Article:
An Ohio high school football coach resigned on Tuesday, days after his team repeatedly used a slur and the word "Nazi" against a team from a Jewish community.
Tim McFarland coached Brooklyn High School, a program in a Cleveland suburb. His team visited Beachwood High School on Friday in a nearby Cleveland suburb. Per Jewish Federation of Cleveland data cited by the Associated Press, Beachwood's population was 90% Jewish as of a 2011 survey.
Beachwood superintendent of schools Robert Hardis told the New York Times in a statement that McFarland and his players repeatedly used the word "Nazi" as a defensive play call during the first half of Friday's game. Beachwood leaders, including the coach and athletic director, informed game officials of what was happening at halftime and threatened to pull their team from the game.
Per Hardis, McFarland admitted to using the word "Nazi" to call plays and vowed to stop using in the second half. Hardis says the play calls changed, but that Brooklyn players repeatedly used a racial slur in the second half. He did not clarify what slur was used.
“We informed the officials that if should this continue, we would pull our players from the field,” Hardis' statement read. “To our knowledge, ‘Nazi’ was not used during the second half. Late in the game, it was also reported by our team that several Brooklyn players used a racial slur freely throughout the night.
Brooklyn City Schools superintendent Ted Caleris announced in a statement Tuesday that McFarland had resigned and offered an apology. Per Caleris, McFarland expressed "his deepest regret about the matter, and offers his sincerest apologies to the Beachwood and Brooklyn School communities."
Caleris' statement followed a statement from the Brooklyn City Schools system after the game.
“Our football coaching staff expressed their regret to the Beachwood football family immediately during the contest, and took corrective measures in the second half, in finishing the contest," the statement read, per Cleveland19. "While to the knowledge of the Brooklyn City Schools, this language was not directed to any single individual, the choice in using it at all, was utterly and absolutely wrong."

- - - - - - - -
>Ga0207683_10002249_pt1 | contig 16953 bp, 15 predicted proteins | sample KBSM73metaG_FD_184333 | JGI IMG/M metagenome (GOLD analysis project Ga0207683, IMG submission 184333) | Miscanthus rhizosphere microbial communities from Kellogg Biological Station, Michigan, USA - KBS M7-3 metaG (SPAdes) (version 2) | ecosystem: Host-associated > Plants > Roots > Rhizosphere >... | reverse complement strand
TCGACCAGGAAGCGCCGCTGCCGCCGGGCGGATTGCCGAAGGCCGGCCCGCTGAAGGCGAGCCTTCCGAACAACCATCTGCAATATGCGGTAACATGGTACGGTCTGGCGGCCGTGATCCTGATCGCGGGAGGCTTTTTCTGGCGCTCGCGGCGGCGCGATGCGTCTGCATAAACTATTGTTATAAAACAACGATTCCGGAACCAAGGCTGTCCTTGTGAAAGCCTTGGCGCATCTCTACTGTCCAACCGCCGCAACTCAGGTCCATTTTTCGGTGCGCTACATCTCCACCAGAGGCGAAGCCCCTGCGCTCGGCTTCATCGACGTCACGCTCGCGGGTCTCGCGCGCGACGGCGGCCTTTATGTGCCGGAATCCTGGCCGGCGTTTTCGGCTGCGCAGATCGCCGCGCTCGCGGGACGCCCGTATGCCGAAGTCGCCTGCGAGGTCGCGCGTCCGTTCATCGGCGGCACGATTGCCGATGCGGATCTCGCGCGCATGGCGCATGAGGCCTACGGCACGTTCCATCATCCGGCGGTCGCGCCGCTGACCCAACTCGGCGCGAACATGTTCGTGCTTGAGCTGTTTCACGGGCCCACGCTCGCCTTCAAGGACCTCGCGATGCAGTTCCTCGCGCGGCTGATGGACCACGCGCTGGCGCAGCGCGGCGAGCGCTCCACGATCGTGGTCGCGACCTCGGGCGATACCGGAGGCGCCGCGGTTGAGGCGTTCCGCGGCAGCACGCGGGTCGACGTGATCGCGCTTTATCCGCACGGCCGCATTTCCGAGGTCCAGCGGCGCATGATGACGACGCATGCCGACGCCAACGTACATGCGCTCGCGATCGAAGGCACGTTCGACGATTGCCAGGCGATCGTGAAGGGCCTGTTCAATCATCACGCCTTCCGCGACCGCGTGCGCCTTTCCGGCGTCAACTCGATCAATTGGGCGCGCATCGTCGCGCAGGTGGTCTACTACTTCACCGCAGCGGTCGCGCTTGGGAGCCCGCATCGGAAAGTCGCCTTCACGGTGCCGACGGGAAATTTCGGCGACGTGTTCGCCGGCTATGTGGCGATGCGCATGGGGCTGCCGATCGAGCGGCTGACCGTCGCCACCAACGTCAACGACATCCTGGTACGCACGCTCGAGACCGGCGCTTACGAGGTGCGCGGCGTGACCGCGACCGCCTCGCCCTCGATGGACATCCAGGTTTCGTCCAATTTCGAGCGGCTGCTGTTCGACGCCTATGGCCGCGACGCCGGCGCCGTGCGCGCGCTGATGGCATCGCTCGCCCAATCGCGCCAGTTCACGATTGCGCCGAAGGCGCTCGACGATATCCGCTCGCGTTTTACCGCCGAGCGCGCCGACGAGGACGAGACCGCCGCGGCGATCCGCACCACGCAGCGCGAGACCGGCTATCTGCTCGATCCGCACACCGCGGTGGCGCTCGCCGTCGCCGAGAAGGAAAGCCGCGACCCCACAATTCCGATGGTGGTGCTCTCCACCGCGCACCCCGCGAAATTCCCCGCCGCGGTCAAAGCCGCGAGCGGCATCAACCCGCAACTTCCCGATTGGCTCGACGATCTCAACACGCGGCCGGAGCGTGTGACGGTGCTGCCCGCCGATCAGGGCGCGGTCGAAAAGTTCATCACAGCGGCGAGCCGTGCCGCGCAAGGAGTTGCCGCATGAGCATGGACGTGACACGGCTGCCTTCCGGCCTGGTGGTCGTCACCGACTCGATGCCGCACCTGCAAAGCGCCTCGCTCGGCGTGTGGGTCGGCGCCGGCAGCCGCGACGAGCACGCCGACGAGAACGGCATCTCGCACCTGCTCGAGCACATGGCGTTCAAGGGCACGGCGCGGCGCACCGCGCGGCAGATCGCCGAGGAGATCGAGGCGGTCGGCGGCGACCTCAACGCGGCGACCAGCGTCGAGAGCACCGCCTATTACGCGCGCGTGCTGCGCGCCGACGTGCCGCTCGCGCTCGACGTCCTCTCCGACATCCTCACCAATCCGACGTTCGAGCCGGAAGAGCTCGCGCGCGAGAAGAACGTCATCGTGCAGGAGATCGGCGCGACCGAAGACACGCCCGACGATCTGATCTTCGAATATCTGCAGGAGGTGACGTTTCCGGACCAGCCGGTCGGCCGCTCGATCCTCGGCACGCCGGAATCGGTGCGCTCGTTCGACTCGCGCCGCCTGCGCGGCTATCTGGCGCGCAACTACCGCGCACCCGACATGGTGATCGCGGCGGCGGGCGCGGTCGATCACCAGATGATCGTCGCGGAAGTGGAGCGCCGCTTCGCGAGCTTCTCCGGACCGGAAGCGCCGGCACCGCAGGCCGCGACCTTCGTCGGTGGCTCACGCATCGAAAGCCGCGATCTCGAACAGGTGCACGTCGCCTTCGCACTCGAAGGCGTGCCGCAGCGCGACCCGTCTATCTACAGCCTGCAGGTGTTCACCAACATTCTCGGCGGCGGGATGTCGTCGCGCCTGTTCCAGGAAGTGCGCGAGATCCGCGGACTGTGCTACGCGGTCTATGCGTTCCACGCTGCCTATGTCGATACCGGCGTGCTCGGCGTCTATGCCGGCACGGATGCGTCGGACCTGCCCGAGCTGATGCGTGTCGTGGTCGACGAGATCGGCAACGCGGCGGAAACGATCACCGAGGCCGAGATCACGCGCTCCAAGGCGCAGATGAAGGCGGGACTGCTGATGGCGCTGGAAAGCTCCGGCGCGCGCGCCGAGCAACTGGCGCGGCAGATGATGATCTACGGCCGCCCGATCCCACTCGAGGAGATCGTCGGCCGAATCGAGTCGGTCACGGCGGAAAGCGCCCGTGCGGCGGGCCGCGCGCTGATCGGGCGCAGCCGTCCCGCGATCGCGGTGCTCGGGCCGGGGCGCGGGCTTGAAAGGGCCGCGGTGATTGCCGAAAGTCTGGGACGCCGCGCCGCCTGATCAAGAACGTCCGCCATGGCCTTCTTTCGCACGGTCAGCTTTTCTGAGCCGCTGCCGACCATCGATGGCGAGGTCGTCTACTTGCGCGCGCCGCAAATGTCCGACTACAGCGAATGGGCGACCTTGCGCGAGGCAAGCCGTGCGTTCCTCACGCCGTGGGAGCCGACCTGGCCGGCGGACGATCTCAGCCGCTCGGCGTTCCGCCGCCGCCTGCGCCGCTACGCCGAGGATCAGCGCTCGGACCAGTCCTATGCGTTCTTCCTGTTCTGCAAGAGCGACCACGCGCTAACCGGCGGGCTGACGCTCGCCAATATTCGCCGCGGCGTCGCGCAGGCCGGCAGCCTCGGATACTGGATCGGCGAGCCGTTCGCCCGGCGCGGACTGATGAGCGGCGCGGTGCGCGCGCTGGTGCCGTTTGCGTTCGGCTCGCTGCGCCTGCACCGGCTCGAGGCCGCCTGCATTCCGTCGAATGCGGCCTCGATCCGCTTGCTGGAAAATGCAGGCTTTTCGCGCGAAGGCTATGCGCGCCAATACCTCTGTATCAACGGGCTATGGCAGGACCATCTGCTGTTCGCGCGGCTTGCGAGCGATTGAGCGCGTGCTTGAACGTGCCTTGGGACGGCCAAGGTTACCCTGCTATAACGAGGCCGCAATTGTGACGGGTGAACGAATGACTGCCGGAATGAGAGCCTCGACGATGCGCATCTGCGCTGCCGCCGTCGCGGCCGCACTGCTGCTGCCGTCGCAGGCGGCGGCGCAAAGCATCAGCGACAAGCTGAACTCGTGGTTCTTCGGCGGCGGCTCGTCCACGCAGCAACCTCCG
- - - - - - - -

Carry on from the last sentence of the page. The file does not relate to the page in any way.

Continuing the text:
Beachwood Mayor Justin Berns and the Beachwood City Council released a joint statement Sunday condemning the language.
"We strongly condemn the racist and antisemitic language used by Brooklyn’s football team at Friday’s game in Beachwood. There is no place for this sort of behavior, and we invite Brooklyn’s city leaders to join us in condemning it. Brooklyn’s behavior violates the norms and expectations of conduct that should be taught to every student."
The Cleveland chapter of the Anti-Defamation League also issued a statement.
"There is no room in sports for Holocaust references and racial slurs," the statement read. "Student athletes should be put in a position to best reflect their school's commitment to inclusive, fair play."
Per Caleris, the Anti-Defamation League reached out to Brooklyn City Schools offering to serve as a resource to "promote understanding and tolerance.”